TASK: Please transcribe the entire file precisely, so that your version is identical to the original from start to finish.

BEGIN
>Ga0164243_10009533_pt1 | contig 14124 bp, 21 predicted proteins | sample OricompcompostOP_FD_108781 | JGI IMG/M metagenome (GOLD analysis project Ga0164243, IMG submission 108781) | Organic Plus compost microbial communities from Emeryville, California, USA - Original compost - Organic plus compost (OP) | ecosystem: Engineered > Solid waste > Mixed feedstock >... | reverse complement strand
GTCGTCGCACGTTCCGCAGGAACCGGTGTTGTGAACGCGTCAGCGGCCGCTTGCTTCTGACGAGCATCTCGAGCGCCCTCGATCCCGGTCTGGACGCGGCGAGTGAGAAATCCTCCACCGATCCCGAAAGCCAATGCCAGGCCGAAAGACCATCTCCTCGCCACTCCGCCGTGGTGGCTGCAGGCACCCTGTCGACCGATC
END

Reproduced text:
>Ga0164243_10009533_pt1 | contig 14124 bp, 21 predicted proteins | sample OricompcompostOP_FD_108781 | JGI IMG/M metagenome (GOLD analysis project Ga0164243, IMG submission 108781) | Organic Plus compost microbial communities from Emeryville, California, USA - Original compost - Organic plus compost (OP) | ecosystem: Engineered > Solid waste > Mixed feedstock >... | reverse complement strand
GTCGTCGCACGTTCCGCAGGAACCGGTGTTGTGAACGCGTCAGCGGCCGCTTGCTTCTGACGAGCATCTCGAGCGCCCTCGATCCCGGTCTGGACGCGGCGAGTGAGAAATCCTCCACCGATCCCGAAAGCCAATGCCAGGCCGAAAGACCATCTCCTCGCCACTCCGCCGTGGTGGCTGCAGGCACCCTGTCGACCGATC